…continued from Part I
Selling is not about convincing someone else to do something. This isn’t the Boiler Room or Glengarry Glen Ross. This is modern selling and modern selling is about three things:
- Relationships (the honest & sincere variety)
- Knowing your business
- Solving problems
These three principals apply regardless of the product in question.
We’ve all been sucked into in the stereotypical “used car” sales process. It is incredibly apparent that the salesperson in question does not give a shit about you, what your needs are or your decision timeline. She wants you to buy what she’s selling today and is prepared for any possible rejection. We’ve also been on the opposite side of the coin. We’ve met sales people who ask questions, express concern, display a willingness to work within your timing. This is what I mean about relationship selling and establishing a connection. Talk less, ask more. Caring about your customer cannot be faked and people can smell insincerity from a mile away. If that is not who you are that’s alright, I would just suggest a different career path.
Early in my career I worked for an executive leader at Sun Life Financial that had very high expectations. If you walked into his office with a problem he expected you to understand the cause of the problem and to present a detailed solution. Show up unprepared or unable to answer his questions and you would be met with a very direct dismissal in the form of, ‘come back when you “know your business”. That was a very valuable lesson that I am glad I learned early. Knowing your business means understanding what your product is and what it is not. Know your pricing and revenue structure. Know what your market differentiators are when competing. Also, be a student of your industry. Read the industry newsletters, follow the competitive landscape. An educated buyer is going to find benefit in a salesperson who brings broad industry knowledge to the table. Relationships are based on trust and credibility and knowing your business will help establish a buying relationship.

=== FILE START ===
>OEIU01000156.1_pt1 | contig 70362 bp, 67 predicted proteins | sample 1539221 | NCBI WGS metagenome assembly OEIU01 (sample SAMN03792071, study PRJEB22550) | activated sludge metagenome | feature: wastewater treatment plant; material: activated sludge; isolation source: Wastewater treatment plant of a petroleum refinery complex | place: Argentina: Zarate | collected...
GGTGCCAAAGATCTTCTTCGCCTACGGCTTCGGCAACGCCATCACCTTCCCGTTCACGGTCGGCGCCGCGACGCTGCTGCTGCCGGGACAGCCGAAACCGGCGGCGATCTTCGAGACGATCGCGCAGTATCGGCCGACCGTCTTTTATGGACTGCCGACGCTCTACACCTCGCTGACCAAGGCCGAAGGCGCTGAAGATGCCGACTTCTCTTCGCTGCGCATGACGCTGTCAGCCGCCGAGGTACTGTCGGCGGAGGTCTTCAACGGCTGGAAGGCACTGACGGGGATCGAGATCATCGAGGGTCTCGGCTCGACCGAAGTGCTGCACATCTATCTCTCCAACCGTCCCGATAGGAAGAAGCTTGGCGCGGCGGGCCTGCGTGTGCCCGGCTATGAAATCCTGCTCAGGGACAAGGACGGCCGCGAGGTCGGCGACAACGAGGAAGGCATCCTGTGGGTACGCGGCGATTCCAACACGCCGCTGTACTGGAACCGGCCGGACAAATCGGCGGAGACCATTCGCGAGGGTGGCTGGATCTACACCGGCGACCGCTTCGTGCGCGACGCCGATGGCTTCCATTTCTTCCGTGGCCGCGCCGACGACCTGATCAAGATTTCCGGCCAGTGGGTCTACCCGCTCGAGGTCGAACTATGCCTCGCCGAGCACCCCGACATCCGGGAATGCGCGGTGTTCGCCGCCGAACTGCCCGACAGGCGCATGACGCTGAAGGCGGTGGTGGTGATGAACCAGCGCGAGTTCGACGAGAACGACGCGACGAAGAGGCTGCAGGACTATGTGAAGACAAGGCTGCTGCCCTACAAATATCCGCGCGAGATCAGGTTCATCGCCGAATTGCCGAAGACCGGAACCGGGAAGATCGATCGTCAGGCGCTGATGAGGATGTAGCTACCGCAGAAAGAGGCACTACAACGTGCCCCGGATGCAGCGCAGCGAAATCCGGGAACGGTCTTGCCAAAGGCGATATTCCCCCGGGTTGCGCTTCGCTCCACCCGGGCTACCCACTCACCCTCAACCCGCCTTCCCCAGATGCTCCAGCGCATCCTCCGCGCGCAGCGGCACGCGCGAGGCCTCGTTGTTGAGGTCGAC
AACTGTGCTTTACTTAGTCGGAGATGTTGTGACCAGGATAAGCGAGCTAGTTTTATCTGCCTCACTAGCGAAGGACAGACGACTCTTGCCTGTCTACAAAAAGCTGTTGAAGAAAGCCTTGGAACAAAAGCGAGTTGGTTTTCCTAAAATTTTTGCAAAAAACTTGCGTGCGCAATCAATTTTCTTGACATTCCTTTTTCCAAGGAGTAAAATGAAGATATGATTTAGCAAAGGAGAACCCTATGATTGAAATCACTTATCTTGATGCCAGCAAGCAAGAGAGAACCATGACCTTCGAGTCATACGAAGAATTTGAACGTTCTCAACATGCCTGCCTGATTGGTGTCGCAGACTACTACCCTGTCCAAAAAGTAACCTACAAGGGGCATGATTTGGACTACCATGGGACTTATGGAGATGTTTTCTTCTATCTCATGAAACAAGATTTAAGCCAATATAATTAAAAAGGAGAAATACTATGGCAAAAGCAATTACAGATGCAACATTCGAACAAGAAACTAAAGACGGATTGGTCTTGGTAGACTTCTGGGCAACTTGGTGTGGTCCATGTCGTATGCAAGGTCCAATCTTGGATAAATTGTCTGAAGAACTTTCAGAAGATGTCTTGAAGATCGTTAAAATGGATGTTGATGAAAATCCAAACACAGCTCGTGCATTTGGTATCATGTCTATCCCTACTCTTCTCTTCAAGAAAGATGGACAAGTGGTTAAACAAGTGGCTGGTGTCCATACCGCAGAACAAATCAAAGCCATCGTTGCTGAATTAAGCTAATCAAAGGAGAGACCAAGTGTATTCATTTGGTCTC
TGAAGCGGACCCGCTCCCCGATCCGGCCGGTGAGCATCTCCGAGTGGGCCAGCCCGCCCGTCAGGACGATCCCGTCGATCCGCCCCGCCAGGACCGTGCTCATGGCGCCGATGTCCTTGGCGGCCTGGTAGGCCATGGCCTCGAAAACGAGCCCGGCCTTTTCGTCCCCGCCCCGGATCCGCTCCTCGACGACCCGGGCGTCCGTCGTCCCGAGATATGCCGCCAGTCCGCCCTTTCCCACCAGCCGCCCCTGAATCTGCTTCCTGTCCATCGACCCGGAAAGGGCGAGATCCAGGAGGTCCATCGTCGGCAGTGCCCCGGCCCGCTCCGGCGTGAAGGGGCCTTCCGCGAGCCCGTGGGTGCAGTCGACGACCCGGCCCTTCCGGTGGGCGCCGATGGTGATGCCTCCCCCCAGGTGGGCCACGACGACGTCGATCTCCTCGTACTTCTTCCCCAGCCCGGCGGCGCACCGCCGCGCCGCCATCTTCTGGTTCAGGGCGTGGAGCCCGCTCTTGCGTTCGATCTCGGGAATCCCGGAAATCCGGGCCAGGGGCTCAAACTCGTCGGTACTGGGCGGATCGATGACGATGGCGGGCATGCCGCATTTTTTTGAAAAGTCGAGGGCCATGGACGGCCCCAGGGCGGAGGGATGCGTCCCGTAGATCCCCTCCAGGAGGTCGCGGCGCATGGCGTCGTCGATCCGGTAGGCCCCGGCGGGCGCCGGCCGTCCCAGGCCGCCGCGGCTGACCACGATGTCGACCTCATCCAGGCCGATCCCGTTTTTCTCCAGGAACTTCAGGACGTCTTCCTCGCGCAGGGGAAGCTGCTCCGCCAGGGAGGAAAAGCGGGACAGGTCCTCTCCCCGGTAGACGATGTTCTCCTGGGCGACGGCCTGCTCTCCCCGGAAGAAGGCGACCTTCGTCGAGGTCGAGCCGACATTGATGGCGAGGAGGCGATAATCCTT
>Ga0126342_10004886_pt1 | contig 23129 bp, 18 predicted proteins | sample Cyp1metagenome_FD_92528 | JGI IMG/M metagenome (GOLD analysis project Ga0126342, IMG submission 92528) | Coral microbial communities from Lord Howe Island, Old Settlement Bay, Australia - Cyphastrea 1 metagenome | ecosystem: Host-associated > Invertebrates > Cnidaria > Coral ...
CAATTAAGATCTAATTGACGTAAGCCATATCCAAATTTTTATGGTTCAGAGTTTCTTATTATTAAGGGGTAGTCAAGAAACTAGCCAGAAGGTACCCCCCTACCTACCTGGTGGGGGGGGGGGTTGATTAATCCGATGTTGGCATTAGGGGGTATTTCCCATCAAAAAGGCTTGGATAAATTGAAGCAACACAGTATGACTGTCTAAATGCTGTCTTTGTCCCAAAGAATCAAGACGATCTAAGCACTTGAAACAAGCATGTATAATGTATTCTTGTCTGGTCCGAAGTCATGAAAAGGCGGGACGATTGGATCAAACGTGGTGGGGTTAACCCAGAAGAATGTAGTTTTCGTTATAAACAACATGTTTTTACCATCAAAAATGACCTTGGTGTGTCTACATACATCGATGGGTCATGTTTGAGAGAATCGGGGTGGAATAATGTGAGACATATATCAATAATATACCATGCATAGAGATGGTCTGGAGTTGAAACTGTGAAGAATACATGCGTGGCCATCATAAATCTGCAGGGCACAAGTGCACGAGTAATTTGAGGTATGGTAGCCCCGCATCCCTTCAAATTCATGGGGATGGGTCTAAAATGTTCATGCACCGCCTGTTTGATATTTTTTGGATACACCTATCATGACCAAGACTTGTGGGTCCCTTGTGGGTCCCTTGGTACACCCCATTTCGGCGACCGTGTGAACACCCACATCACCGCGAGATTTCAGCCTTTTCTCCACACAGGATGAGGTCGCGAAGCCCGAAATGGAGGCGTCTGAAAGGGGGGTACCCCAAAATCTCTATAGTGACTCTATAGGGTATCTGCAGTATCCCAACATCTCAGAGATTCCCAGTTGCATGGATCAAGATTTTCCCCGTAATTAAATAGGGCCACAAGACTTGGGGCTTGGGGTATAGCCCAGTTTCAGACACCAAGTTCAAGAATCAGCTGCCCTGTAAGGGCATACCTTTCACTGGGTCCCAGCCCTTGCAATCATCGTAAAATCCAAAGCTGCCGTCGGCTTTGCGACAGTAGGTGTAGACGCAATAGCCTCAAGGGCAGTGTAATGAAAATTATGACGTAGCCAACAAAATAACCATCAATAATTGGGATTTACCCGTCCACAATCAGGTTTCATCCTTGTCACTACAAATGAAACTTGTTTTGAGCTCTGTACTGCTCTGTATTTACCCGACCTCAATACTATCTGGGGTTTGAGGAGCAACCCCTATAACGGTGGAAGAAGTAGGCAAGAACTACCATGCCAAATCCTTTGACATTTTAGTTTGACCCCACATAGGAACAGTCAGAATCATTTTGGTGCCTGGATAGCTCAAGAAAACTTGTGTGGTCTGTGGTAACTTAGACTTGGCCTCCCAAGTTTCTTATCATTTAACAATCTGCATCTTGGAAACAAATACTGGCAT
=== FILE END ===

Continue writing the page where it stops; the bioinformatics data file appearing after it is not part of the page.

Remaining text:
It’s our job as sales people to help the person making the buying decision look smart. Solving an organizational problem for the client is the easiest way to do that. It will make your client’s life better and give them something exciting to talk about at the next executive round table or quarterly meeting. For example, (here comes the obligatory plug for my own product) with Explorics we know that before many of our clients started using our platform they were spending hours compiling data from multiple sources, often into excel. By implementing our solution that time can now be redirected to other, more strategic efforts. Sales is about mutual benefit and by solving a problem for your clients you will feel great about the sale and so will your customer.
In summary, what I would like to say to early career sales people, regardless of the product in question, is that as long as you focus on developing your relationships in a sincere and genuine way, know your business and helping your clients solve problems you will be successful.
Thanks for reading and keep grinding!